We are a commune of inquiring, skeptical, politically centrist, capitalist, anglophile, traditionalist New England Yankee humans, humanoids, and animals with many interests beyond and above politics. Each of us has had a high-school education (or GED), but all had ADD so didn't pay attention very well, especially the dogs. Each one of us does "try my best to be just like I am," and none of us enjoys working for others, including for Maggie, from whom we receive neither a nickel nor a dime. Freedom from nags, cranks, government, do-gooders, control-freaks and idiots is all that we ask for.
Re our post yesterday about the HuffPo lawsuit by the writers (about which Coyote observes:
In short, I would say that these folks are utterly without personal honor for filing the suit, but in the current state of labor law they potentially have a case. How sad that would be. And what would be next? A class action suit by product reviewers at Amazon for back wages?)
a reader noticed this hilarious rant:
This issue does not arise at Maggie's Farm. Being a commune, we all get paid exactly the same generous amount regardless of what we do: zero.
he is right though. So many people will give publishers, movie studios, and magazines crap for free just for the vanity value of seeing their name in print that it's getting ever harder to get paid for doing creative work.
As a professional software engineer I see the same thing. "Open Source" (which many people equate with "software for no payment") is causing customers to expect ever lower prices for projects and products in my business as well.
10 years ago as a junior I was worth $150 an hour. Now, as a senior, my employer's salesteam has trouble getting $100 an hour for my work. Customers just expect everything to be free and are unwilling to pay for quality.
But of course they WILL come to us to repair the mess left by those amateurs, then demand we do it for the same low prices those amateurs charged (if not less).
Ellison has a point. And he speaks from experience. He's probably gotten the short end of the stick on more projects--publishing, film, TV--than anyone. His editing of the Dangerous Visions books is an example. He personally ended up paying some of the contributors because the publisher did not follow through on promises made. And where the hell is book three of that series?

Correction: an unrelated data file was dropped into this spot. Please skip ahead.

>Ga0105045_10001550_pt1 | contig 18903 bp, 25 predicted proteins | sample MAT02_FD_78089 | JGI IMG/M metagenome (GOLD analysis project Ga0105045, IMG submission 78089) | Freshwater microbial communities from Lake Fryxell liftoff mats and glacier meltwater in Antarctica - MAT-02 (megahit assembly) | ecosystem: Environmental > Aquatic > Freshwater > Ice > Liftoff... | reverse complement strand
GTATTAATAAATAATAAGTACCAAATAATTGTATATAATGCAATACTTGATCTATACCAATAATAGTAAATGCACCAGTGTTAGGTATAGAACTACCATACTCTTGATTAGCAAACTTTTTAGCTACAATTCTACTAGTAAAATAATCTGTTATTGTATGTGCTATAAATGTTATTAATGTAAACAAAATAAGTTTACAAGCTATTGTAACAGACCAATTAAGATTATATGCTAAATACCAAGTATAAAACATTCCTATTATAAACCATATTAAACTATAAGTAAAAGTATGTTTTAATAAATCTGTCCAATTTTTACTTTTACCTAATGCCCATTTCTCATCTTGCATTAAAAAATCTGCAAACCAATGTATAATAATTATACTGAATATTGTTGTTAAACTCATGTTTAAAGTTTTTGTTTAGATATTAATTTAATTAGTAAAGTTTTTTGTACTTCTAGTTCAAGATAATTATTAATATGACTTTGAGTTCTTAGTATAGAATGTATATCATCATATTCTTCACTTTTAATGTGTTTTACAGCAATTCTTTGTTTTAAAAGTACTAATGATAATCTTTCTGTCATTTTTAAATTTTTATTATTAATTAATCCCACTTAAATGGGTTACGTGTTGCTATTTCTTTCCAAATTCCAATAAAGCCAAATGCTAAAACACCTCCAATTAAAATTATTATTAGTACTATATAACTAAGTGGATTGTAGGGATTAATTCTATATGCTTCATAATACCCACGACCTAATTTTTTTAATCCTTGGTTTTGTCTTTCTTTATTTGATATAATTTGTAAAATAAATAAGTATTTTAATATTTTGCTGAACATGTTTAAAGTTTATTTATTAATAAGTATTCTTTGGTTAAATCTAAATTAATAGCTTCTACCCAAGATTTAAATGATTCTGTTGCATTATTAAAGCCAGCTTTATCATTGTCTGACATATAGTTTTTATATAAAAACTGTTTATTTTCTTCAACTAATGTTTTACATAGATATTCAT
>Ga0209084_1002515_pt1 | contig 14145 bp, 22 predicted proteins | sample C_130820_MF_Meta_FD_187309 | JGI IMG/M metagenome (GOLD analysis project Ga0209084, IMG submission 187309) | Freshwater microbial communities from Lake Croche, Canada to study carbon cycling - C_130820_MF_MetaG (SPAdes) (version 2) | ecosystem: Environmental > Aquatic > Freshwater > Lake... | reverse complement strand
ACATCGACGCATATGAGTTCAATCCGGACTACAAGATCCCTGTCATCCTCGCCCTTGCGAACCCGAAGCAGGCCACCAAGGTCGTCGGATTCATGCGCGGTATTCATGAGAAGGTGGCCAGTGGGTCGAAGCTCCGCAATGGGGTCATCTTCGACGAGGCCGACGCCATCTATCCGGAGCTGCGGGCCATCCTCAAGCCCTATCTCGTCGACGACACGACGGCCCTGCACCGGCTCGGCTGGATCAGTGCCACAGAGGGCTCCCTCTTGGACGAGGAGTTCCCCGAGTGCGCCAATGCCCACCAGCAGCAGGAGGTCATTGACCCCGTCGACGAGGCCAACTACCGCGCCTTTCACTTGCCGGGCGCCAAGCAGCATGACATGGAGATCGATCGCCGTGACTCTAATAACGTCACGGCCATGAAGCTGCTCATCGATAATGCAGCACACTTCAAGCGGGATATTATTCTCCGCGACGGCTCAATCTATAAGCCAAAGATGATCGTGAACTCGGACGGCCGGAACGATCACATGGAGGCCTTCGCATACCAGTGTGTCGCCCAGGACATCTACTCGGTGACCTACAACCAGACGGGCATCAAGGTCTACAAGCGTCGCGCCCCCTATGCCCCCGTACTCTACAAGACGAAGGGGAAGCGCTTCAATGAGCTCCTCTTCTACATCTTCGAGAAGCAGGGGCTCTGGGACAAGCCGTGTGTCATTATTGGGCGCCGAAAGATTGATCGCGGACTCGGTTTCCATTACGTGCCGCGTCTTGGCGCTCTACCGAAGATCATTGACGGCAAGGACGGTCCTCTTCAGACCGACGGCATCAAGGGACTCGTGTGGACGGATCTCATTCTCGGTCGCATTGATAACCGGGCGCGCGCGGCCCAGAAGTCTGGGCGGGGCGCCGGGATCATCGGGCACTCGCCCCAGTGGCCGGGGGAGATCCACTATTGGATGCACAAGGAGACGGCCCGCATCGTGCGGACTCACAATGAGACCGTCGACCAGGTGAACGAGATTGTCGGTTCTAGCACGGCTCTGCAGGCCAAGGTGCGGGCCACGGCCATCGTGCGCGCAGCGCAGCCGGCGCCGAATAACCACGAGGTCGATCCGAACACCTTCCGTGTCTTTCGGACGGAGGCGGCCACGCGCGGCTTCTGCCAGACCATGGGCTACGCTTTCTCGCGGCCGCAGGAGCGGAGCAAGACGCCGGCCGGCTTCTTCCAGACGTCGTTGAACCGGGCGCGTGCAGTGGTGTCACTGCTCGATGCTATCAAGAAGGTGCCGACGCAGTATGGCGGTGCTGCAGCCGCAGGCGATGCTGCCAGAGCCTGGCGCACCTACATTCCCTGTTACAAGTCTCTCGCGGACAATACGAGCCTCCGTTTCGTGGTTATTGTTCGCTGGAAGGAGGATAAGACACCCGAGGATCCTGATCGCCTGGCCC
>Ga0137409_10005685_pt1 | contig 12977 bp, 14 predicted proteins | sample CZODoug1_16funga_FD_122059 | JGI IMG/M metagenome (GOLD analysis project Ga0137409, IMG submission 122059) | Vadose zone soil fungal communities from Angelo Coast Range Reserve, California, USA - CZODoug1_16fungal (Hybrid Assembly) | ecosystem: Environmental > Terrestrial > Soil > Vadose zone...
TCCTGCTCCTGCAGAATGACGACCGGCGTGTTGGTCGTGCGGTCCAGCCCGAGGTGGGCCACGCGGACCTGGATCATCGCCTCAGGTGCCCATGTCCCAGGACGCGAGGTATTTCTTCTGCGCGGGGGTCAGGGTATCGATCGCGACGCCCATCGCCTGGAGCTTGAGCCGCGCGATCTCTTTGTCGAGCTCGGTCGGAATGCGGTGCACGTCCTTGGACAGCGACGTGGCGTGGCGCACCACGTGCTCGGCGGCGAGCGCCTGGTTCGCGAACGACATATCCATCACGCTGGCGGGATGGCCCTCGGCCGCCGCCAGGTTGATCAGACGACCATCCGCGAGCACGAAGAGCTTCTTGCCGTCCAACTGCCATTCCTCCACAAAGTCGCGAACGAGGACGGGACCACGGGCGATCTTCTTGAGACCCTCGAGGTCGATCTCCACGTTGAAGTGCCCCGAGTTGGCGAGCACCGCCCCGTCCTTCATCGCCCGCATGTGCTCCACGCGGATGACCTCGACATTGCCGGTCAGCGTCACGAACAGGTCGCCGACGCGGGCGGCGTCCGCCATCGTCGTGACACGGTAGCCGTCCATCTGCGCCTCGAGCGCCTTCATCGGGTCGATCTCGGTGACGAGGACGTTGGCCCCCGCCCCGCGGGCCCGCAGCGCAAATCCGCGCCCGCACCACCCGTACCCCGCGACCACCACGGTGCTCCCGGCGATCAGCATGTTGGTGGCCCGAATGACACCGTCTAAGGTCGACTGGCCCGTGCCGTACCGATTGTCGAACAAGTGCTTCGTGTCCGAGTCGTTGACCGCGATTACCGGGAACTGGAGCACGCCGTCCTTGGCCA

A majority of Ellison's legal and payment problems are his own damn fault, but he keeps on insisting that he's being boned by nefarious and double dealing lawyers, publishers and anybody else who has ever actually paid him for something. Still, he continues to write his own contracts, etc.
As you may expect, I'm not an Ellison fan. He's living off a reputation made a long time ago and is fairly representative of what is wrong with modern science fiction - self important writers, authors and editors patting each other on the back and handing to each other prestigious awards for what is basically crap.
His point that the "amateurs" make it difficult for the "professionals" is valid - but not the way he thinks.
It shows that writing talent is plentiful and there are fewer and lower barriers to entry, hence lower market value for "professionals."
The difficult part is FINDING that valuable talent out of an ocean of atomistic providers.
Harlan Ellison's main value is that he had a brand name, making his selection for a project less of a crap shot for the buyer. A reputation for delivering on-time and to spec would help but having a reputation as being law suit-happy and "difficult" hurts.
I read one or two of his books in my youth but doubt I would seek his work out or even recognize it today. He is entertaining when on a rant though.
I've met Harlan, he's crazy, amusing, interesting and sometimes a ass.
Try finding a copy of his (never filmed) screenplay for "I, Robot". (1977) THAT would have been the greatest Science Fiction movie ever made.